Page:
A little more than two and a half *decades* ago, I began my college career at the University of Louisville. I was a young single mother of a two month old; also working a full-time, early-morning shift at a local bakery, attending school full-time in the afternoons and evenings, and relying heavily on the availability and generosity of my aged grandparents (and sometimes parents-both mine and Rick’s) as my only babysitters. It was a heavy, heavy load and I failed miserably under the weight of it all. I continued in that failing misery for a couple of semesters, until I finally came to the realization I just didn’t want a college degree badly enough; and to compound that lack of desire, there were other more pressing matters that required my complete attention, like my now recovering marriage and striving to sustain the healthy balance between working and parenting. So I dropped out of school.

The next couple of years were important years of growth for me personally. I got married, almost divorced a year later, was saved by Jesus’s grace, gave birth to another little boy, and became a Stay at Home Mom….in exactly that order. Going back to school had flitted in and out of my mind from time to time, but I needed to be sure I was ready to commit. In the Fall of 1997, I knew the timing was right. My life was stable-and more importantly, *I* was stable. I was desirous of my degree and felt I had acquired the maturity needed to make an honest go of it. I spent the next five years taking part-time classes at UL and acquiring 67 credit hours in the process. One story I often (and proudly) tell my children is of having my third child, Jake, on a Wednesday afternoon, discharging from the hospital that Friday, and showing up for my 8 a.m. Final Exam the following Monday. I got a B on that Math Final, but I was immensely proud of every bit of that B, given the extenuating circumstances!

In the Spring of 2003, having just had my fifth child, I knew the time had come for me to conclude my schooling. I wrestled and wrestled with that decision, because it felt so much like quitting and leaving something unfinished. But in the end, I recognized my kids and husband needed to come first. I wanted to continue homeschooling, but that school choice was not going to be conducive to nursing clinicals, which required my full-time work presence. There was no way homeschooling, along with being mom to another newborn, fit into that picture. I was heavy-hearted, but lightened by the freedom that only true obedience and right prioritization brings.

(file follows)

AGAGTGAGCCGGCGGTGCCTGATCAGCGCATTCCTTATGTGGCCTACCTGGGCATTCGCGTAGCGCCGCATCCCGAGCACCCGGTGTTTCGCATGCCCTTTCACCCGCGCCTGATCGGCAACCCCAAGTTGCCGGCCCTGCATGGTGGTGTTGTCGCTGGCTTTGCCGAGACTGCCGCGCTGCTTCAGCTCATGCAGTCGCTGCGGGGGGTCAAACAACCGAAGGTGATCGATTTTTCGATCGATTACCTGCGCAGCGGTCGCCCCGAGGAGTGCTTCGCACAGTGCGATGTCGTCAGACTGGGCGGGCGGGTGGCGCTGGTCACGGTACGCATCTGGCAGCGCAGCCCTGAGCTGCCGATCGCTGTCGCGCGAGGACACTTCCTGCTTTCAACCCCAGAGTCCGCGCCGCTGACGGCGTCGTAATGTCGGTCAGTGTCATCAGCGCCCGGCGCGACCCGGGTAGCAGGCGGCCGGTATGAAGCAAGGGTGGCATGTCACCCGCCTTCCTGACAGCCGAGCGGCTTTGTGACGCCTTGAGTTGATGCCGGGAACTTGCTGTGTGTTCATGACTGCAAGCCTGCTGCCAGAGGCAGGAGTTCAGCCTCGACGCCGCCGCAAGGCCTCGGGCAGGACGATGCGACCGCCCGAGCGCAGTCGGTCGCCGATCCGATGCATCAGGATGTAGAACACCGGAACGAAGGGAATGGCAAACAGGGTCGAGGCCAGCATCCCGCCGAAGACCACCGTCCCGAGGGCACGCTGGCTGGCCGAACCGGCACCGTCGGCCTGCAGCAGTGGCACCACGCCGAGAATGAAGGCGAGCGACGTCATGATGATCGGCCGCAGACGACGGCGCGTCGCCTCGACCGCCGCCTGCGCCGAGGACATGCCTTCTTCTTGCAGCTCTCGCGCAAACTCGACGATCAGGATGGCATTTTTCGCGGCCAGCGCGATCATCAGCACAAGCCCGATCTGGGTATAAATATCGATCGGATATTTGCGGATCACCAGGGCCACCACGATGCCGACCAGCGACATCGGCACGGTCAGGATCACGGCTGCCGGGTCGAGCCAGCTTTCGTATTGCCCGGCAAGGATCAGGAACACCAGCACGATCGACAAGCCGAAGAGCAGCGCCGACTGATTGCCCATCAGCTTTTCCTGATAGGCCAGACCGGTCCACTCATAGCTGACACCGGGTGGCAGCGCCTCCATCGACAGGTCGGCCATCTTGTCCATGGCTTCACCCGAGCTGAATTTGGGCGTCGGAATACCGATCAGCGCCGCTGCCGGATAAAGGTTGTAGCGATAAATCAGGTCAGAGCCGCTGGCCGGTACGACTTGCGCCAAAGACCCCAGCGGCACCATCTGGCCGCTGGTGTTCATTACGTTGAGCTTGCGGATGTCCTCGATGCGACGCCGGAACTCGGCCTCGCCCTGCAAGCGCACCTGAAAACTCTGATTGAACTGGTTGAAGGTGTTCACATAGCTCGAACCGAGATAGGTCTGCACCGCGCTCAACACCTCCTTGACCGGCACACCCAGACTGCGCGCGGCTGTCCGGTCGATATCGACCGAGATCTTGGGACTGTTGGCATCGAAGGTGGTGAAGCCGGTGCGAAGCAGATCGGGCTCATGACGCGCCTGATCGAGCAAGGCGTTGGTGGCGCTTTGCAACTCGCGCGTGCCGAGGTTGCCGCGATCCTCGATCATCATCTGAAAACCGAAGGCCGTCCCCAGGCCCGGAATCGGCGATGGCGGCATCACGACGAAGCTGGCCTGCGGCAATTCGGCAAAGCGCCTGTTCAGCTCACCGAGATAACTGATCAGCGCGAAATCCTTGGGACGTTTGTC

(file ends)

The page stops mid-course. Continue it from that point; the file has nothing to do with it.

The last sixteen years have been filled with the births of two more precious children and the adoption of four medically-needy little ones from China. I was privileged to be my Grandpa’s caregiver, until his health declined beyond my capacity. We’ve travelled with Rick on many of his work trips and cheered the kids on in their vast extracurricular endeavors. When two of my children were walking devastating, destructive pathways that required my complete and undivided attention, I was able to enter into their distinctly unique but equally painful despair in a way that I would not have been able to had my attention been drawn away elsewhere. I’m so thankful for those seasons of great joy and unspeakable sorrow, always intermingled, yet ever and always making us look more and more like our Savior! We will never *want* these things, but we absolutely NEED them in our lives!

Today marks the introduction of a new season and the start of, what I hope, is a redemptive chapter in my life. I am beyond excited to tell you all that I have made the decision to go back to UL to complete my degree! I went to Student Advising this morning and made the initial contact with the Financial Aid Office. As usual, my ever-present and faithful hubby was right by my side. I’m so thankful for his unwavering support!! I am declaring my major in Communications, since I am/have already been employed for many years now in the positions of teacher, elder companion, nurse, social worker, social justice advocate (specifically as it relates to orphan care), caregiver, dietician, etc. Simply being a mother has provided a myriad of real life learning opportunities that a single collegiate degree could never offer. This journey is not so much about a well-earned piece of paper as it is the restoration of the years the locusts have eaten.

This pursuit is extremely personal to me. To answer a few obvious questions. NO, I am not interested in entering the job market upon graduation. Yes, I still LOVE being a SAHM to my children. I very much enjoy partnering with CEC in the collaborative education of three of my middle kiddos. I fully intend to bring the Quad Squad home during their middle and high school years and either work with CEC or, for the first time in Kelley kid-dom history, teach them solely at home. The jury’s still out on that one. šŸ™‚ I recognize Benji’s health needs (or something else providentially hindering) may cause this desire to, once again, end in ‘unfinished business’. And that’s okay. But I have a strong sense that *now* is the time and space to pursue this. So I’m going with my gut on this one and praying God’s continued blessing and sustaining providence over Benji. Besides, I fully trust God in His sovereign plans for my life. His Will *will* be accomplished one way or the other. I’m just an instrument in the hands of my Redeemer. But I also know God loves to give good gifts to His children. And how I’m hoping this desire of mine-to make an end of this ‘unfinished business’-is one He’ll grant to me! May He not only grant it, but give the strength to see it through infinitely well and for HIS glory. Amen!

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